I just found out that JD Salinger, author of Catcher in the Rye, Franny and Zooey, Nine Stories, and Raise High the Roofbeam, Carpenters, and Seymour: An Introduction passed away on January 27th at the age of 91. I can say with absolute certainty that he was my favorite author of all time, Catcher in the Rye being my favorite book, and I geuss the strongest emotion I have about the whole thing is regret that now I'll never get to tell him what an effect his writing has and continues to have on me. That sounds silly because he was an extremely famous author, and hundreds of thousands of people read him every year, so why would my personal opinion matter to him? It probably wouldn't, especially considering how much he loathed attention and ego, but that's still how I feel. So I geuss I'll do the next best thing and let other people know how important Salinger's books are to me, and maybe it will inspire whoever reads this to give them a try.
I first read Catcher in the Rye in the sixth grade, after randomly finding it on my parents' bookshelf (it was my father's copy). By all reasonable standards, I was too young to read a book that involved prositutes, heavy drinking, serious depression, and a shitload of swearing, and I really only understood about half of it, but I loved it because it was so violently different than what I was used to reading (Beverly Cleary and the Harry Potter series). Holden Caulfield was highly cyncial and saw right through social norms, and I immediately connected to this realism that I definetely wasn't getting from my friends at Catholic elementary school. I had always felt a little different from everyone else I knew, a little isolated, as I'm sure a lot of kids do, and this book became my savior, because it showed me for the first time that others experience this. I now reread Catcher at least once a year, and every time I get more out of it.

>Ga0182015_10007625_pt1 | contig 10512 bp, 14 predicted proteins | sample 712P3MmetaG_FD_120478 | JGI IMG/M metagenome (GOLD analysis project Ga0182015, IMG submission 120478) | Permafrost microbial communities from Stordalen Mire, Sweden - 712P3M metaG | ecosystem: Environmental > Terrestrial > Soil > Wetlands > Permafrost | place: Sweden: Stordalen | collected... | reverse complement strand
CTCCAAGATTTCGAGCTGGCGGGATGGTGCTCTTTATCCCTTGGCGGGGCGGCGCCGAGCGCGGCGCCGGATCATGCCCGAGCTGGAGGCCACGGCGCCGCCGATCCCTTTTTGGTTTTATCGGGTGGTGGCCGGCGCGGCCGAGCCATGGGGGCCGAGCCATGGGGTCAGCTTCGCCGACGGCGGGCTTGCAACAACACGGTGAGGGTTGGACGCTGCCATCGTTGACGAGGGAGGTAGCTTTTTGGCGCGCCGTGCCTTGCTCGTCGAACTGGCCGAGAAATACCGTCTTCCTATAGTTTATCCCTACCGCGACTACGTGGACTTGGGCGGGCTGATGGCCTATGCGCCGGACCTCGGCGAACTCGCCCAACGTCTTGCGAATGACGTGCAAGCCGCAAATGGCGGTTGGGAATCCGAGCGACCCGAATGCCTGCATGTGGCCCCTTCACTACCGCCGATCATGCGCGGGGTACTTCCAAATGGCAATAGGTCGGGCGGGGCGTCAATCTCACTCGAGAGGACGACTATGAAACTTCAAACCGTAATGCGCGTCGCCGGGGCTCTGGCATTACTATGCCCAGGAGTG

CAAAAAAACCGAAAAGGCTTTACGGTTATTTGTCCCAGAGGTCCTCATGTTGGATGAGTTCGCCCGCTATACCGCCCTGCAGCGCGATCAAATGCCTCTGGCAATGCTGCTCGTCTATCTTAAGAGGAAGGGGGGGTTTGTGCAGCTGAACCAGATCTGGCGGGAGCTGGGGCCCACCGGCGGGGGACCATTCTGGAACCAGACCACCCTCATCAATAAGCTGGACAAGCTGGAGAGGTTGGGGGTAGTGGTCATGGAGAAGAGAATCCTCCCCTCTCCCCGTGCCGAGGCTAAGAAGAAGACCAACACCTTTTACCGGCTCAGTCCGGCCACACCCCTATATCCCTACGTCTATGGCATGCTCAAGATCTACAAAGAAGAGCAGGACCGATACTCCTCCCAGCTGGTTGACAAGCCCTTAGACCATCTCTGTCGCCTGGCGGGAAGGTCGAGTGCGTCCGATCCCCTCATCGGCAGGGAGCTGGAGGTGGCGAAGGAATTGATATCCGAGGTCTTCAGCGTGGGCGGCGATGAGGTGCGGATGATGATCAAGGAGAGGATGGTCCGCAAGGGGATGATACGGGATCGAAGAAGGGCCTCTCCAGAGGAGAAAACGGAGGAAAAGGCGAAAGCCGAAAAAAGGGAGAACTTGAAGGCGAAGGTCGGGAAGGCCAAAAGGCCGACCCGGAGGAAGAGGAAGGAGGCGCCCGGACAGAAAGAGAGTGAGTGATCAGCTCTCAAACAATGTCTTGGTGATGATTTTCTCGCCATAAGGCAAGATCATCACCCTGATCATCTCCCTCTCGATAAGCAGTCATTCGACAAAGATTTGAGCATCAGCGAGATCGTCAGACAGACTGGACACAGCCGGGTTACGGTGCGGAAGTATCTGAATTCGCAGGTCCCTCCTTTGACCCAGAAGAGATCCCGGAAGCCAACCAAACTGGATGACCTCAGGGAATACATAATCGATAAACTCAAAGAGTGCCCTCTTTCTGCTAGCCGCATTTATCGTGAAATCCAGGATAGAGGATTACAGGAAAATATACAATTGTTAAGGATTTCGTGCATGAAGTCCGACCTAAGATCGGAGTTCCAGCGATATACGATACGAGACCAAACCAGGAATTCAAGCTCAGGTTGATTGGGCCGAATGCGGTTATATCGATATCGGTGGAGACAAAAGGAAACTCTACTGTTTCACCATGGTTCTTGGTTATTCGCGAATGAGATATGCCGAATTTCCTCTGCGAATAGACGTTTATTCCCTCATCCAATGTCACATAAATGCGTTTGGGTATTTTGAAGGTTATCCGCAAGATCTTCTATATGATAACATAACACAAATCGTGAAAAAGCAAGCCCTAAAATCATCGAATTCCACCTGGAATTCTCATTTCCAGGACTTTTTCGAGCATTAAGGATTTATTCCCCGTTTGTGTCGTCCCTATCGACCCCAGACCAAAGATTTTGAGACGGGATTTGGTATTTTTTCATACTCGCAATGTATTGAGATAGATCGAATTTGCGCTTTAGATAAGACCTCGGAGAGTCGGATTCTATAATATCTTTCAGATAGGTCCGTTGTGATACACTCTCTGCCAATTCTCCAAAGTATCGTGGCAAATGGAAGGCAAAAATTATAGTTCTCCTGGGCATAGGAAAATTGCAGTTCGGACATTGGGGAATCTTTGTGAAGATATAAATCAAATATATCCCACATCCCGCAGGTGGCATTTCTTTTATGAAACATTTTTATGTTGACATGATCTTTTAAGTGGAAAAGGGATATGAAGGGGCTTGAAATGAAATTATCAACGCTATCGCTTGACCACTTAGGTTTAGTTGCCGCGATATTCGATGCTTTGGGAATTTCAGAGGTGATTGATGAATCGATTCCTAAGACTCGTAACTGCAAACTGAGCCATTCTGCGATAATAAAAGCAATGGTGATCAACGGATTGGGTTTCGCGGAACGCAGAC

Salinger's other books all touched on other favorite topics of mine: the problem of being spiritual or artistic without ego getting in the way, society's preoccupation with appearances, relationships among siblings, etc. They're all great, but if I had to reccomend any one of them after Catcher in the Rye, it would be Franny and Zooey, which I ironically just reread last week, before I knew that the author had died.
For lack of a more creative way to end this post, I'll give one of my favorite Salinger quotes: ""An artist's only concern is to shoot for some kind of perfection, and on his own terms, not anyone else's."